Hearts head coach Robbie Neilson can easily recall how special it felt to play in front of a packed Tynecastle crowd and, as the man in charge, he knows the advantage it afforded his squad as he guided them to Championship success and the edge it gives them as they try to build on that in the Premiership this season.
That is why he is delighted that the club’s hierarchy has decided against abandoning the current site and plan to simply replace the century-old main stand instead and increase the capacity to around 20,000.
“For the players and the fans, it’s intense,” said Neilson. “The fans are right on top of everything and I think the new stand will take it to a new level. The three stands on the other side are great, but the main stand has served its purpose and is becoming difficult to maintain.
“It’s probably exactly the same as when it was built and is probably the worst away dressing room in Scottish football for players to come to. It’s been a great stand and has served us well for more than 100 years – but it’s time to move on.”
The buy-up of surrounding land is well underway and plans are expected to be unveiled early in the new year. The idea is then to have the major work carried out during the 2017 close season, with the possibility of striking a deal with the football authorities to play the last few games of the 2016-17 season and the first couple of the 2017-18 season away from home to offer a little more leeway. That would negate any need to move away from the spiritual home, even on a temporary basis.
“The club, the staff, the players and even opposition fans will be delighted, because it is one of the best stadiums to visit,” said Neilson. “If it’s a choice between getting a new stand and playing a few games away from home, a new stand wins every time.” Even if by that time they are chasing bigger aspirations or even the title, he said.
“That period could be difficult with five or six away games in a row. But it needs to be done if we want to stay at Tynecastle through the season. Going to Murrayfield is not something we want to do.”
There had been fears that the Tynecastle footprint would rule out redevelopment and necessitate a rebuild elsewhere, with even the prospect of a season-long stadium share elsewhere causing concern for the football staff. But the news that they will remain in Gorgie has thrilled Neilson.
“We’ve all been to these stadiums which are miles outside the city and don’t have any soul, it’s just not the same environment.
“As a young kid coming through the ground staff, you watch a lot of games and it’s a great atmosphere, but I remember the Stuttgart game [in the Uefa Cup in 2000]. It was one of the first I played in; a full house under the floodlights, which was incredible. I also played at Murrayfield when it was moved there for the Champions League and it was night and day, there were 25,000 at that game but it felt like 3,000 because of the size of the stadium. So to stay at Tynecastle and redevelop it is fantastic.”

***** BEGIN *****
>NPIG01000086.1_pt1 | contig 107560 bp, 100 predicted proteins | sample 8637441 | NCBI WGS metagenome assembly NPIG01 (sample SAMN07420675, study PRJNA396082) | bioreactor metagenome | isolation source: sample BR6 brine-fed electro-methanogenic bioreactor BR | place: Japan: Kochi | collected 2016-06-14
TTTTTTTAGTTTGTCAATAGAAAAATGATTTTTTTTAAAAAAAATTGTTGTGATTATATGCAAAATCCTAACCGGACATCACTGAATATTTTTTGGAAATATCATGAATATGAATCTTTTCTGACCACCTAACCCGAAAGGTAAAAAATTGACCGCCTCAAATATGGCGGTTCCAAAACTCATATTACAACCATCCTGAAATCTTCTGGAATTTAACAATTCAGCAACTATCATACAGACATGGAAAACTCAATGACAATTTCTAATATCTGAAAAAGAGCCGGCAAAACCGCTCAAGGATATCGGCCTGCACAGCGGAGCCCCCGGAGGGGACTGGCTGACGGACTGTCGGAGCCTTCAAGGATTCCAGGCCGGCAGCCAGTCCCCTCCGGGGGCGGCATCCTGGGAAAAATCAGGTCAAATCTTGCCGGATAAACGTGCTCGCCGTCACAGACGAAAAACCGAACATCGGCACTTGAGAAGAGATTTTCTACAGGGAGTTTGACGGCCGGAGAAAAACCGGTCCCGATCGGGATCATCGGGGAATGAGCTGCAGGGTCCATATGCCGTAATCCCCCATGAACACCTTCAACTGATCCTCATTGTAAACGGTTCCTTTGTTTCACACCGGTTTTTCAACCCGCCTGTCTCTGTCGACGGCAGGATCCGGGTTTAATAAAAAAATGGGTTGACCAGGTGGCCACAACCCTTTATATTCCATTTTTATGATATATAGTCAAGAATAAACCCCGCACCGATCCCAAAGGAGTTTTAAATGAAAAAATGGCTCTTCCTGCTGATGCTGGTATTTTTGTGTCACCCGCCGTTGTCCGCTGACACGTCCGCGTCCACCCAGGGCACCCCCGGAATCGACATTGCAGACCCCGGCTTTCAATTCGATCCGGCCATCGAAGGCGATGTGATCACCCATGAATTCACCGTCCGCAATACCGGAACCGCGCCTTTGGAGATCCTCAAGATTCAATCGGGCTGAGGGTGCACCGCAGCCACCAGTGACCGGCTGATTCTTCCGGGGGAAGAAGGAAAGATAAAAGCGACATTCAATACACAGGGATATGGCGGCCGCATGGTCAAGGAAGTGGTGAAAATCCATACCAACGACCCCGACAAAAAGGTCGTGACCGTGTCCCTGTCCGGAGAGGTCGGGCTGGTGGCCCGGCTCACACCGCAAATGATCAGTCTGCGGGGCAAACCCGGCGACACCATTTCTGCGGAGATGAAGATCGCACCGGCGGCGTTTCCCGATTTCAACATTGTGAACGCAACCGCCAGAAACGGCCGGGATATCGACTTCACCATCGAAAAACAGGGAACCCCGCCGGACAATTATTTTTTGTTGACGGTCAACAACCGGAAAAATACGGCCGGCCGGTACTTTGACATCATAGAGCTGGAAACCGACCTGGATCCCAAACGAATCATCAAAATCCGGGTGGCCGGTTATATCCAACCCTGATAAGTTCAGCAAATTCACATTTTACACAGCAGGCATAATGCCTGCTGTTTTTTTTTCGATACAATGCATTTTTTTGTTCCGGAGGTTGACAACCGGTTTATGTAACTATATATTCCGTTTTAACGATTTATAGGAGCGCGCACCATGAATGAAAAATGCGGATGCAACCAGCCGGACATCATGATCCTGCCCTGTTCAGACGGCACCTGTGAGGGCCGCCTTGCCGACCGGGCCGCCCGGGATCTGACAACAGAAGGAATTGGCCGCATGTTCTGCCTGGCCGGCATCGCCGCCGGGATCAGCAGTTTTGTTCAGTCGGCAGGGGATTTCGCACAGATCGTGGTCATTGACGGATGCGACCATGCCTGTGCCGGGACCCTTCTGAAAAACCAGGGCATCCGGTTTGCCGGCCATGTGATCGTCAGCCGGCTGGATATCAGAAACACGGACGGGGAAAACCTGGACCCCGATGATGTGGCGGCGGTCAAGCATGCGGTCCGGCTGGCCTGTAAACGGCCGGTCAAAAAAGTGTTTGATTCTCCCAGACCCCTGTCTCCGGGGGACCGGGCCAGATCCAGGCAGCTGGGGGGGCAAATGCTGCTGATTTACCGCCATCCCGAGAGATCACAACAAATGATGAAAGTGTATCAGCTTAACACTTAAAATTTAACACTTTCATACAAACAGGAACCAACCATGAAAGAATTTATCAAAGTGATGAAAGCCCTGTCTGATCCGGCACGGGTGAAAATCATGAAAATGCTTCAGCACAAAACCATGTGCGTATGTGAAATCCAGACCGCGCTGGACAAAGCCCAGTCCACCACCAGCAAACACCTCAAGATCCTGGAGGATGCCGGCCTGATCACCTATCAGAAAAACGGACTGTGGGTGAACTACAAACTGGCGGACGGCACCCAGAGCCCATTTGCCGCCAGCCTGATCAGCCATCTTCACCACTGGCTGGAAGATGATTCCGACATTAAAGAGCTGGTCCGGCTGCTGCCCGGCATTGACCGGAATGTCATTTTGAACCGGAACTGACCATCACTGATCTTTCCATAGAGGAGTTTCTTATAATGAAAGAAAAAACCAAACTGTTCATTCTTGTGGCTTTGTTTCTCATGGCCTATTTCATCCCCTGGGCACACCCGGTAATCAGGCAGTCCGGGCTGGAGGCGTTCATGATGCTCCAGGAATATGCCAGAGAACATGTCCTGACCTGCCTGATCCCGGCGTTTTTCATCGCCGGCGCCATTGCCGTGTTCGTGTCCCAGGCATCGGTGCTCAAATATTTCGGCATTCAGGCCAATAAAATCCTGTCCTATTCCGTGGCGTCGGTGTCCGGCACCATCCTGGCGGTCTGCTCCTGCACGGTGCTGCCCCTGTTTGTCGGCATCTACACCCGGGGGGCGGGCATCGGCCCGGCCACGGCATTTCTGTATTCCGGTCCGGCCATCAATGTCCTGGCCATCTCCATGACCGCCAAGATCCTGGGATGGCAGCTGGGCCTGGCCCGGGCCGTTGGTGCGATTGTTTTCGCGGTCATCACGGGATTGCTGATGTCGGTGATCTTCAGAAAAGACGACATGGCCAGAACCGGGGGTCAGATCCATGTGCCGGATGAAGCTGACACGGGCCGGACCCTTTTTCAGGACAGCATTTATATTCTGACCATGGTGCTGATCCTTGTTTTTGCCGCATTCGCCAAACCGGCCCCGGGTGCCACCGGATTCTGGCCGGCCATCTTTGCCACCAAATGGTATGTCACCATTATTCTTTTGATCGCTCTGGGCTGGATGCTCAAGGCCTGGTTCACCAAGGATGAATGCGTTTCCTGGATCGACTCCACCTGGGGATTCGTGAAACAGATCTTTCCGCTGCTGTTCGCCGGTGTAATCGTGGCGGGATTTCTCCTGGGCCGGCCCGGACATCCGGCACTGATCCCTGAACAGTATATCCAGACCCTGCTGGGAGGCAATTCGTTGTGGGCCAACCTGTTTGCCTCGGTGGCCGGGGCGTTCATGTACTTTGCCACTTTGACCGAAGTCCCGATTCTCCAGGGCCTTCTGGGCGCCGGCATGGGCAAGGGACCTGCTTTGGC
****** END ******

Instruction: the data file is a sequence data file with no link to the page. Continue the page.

Midfielder Prince Buaben echoes the positive comments about the atmospheric ground as well as the damning indictment of the visitors’ dressing room but hopes the new stand won’t upgrade the guest players’ facilities too much.
“They are talking about making [the away dressing room] a bit bigger – which I don’t want, because you have to keep the opposition uncomfortable!
“I first played there years ago and we all know how tight [the stadium] is. You know, as an away player, it was a bit hard because the fans were so close – but it was also really enjoyable. It gives every player a buzz.
“Every game this season, just about, we’ve had a full house. That’s what players want. Especially because our fans are so amazing in their support.”
Getting the capacity right will be key to that, said Neilson. “You want a stadium which is full, so you strike a balance between the size and making sure you fill it. The market we are looking at is correct. If we keep progressing, we will fill it.”
If Tynecastle passes a 7:30am pitch inspection today, they will have another big crowd backing them as they face Inverness Caledonian Thistle, who are one of only three teams to have inflicted defeat on Neilson’s side in the league this season.
That was back in September and since then Hearts have become serious contenders for a top-two place and are unbeaten in their last eight Premiership fixtures, with moves taken to bolster the mood further by signing up both Igor Rossi and Arnaud Djoum on longer-term contracts. The hope is that the likes of Osman Sow and Miguel Pallardo will follow suit, while there is a chance that new faces could join the squad in January.
“Arnaud was probably the priority because his deal was up in January,” said Neilson. “Igor as well, he has brought his wife over here and wanted to get settled. Now we’ll start looking at other guys as well and we will try to get things moving.
“I think every coach will tell you that when the January window comes you’re either looking for a centre-half or a striker. Your team is either scoring goals or losing goals. I’m happy with what we have got defensively and Alim Ozturk coming back in will strengthen us. I’d like to get a striker if we could but it depends on who’s available and whether they bring value for money.”